Due to the capacity of a hurricane to rapidly cause the lake to rise, no plan can completely eliminate the potential for coastal releases, but combined with the Comprehensive Everglades Restoration Plan (CERP) projects, the reservoirs north, south, east and west of the lake are expected to significantly reduce both the frequency and the volume of harmful coastal discharges.

“In recent years, Florida’s Legislature has appropriated unprecedented funding to address environmental restoration. Collaborative efforts between the state and federal government successfully expedited the beginning phases of construction of the Everglades Agricultural Area Reservoir south of Lake Okeechobee. Now it is time to build on this momentum by focusing on projects north of the lake,” said Senate President Wilton Simpson (R-Trilby). “I am grateful to my Senate colleagues for approaching solutions north of the lake with the same vigor we had for southern storage. Implementation of the LOWRP is the most important element of restoration for the northern Everglades ecosystem, as approximately 95 percent of the water, 92 percent of the phosphorus, and 89 percent of the nitrogen flowing into Lake Okeechobee comes from north of the lake.”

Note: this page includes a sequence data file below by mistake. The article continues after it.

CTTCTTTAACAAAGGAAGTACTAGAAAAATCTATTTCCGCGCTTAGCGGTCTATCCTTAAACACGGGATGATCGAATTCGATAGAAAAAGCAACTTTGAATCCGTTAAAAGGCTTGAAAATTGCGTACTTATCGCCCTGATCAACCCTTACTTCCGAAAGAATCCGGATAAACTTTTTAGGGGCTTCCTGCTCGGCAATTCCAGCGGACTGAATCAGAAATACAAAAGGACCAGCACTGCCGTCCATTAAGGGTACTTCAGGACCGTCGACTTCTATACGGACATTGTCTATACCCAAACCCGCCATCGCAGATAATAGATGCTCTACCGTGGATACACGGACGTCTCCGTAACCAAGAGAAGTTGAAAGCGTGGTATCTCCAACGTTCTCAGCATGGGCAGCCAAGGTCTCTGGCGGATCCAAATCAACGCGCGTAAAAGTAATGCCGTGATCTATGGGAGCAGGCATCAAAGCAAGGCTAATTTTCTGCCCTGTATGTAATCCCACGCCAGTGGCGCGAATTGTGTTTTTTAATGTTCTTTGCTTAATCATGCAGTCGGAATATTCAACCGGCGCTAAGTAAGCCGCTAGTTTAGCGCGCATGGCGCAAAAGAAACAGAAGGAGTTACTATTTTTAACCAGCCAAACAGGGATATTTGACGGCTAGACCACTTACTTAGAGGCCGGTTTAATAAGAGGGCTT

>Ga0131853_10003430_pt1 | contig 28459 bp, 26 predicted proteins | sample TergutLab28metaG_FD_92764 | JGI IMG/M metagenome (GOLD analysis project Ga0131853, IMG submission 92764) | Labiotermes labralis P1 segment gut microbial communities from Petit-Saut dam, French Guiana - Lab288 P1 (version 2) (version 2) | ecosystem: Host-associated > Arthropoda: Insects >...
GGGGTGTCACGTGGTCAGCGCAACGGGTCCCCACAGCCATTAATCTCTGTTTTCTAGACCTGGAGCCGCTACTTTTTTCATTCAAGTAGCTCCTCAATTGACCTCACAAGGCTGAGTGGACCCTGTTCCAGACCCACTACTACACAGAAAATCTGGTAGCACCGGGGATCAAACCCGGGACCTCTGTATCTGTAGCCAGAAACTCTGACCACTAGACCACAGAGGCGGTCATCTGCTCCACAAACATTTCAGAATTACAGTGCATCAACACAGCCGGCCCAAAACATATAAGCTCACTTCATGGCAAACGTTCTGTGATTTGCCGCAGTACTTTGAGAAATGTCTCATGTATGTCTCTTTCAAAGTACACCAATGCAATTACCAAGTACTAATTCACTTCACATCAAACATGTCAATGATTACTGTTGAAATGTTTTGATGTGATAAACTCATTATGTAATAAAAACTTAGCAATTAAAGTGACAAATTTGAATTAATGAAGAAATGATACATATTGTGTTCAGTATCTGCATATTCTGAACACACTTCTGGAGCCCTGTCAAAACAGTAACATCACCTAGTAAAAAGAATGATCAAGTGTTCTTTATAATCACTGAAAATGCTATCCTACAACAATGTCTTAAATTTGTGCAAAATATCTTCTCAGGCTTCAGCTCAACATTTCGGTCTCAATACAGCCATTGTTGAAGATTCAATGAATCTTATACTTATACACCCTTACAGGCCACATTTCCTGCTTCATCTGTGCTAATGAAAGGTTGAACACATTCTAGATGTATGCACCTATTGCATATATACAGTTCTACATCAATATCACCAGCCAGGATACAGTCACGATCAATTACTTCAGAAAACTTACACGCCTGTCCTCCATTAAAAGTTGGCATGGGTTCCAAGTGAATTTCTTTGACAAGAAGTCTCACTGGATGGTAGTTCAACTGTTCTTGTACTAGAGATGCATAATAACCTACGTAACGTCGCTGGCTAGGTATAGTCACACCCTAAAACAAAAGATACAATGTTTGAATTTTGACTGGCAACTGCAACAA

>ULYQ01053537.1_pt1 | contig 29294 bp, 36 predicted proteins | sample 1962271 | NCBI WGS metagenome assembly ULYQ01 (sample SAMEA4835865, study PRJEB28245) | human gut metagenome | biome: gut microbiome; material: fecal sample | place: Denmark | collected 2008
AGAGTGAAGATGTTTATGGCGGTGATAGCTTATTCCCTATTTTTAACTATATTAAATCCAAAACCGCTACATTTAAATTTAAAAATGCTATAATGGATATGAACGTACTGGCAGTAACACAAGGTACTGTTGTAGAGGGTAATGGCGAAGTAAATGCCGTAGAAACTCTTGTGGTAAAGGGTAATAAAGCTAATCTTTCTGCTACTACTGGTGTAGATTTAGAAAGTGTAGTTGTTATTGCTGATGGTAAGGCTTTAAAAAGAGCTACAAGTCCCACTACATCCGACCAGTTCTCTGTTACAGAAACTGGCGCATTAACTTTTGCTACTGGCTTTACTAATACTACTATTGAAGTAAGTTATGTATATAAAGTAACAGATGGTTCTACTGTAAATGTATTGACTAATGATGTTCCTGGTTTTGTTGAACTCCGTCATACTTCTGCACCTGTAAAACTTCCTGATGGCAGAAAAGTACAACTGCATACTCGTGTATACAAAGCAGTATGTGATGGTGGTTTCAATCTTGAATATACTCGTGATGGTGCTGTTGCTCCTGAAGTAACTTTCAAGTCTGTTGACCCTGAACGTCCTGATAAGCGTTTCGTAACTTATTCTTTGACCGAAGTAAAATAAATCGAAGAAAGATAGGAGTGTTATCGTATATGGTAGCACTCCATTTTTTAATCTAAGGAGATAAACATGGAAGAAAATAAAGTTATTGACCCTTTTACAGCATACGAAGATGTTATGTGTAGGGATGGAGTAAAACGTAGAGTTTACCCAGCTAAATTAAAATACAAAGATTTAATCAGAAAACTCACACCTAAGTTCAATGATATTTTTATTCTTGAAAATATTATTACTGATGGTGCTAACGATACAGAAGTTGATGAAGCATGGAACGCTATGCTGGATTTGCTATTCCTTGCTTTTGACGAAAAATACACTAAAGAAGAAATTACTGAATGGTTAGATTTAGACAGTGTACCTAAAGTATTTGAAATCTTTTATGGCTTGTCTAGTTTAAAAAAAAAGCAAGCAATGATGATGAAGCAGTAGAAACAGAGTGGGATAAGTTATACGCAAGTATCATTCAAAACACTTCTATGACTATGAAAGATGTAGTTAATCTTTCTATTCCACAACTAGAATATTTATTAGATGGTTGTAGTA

SB 2516 requires the SFWMD to request that the USACE seek expedited congressional approval of the LOWRP and execute a project partnership agreement with the USACE immediately following approval. The bill also requires expedited implementation of the aquifer storage and recovery (ASR) Science Plan developed by the SFWMD and the USACE, and expedited implementation of the watershed ASR feature of the LOWRP.

The bill amends section 375.041, Florida Statutes, to provide a $50 million annual appropriation from the Land Acquisition Trust Fund to the SFWMD for the LOWRP. $100 million has been appropriated for the LOWRP over the past two fiscal years.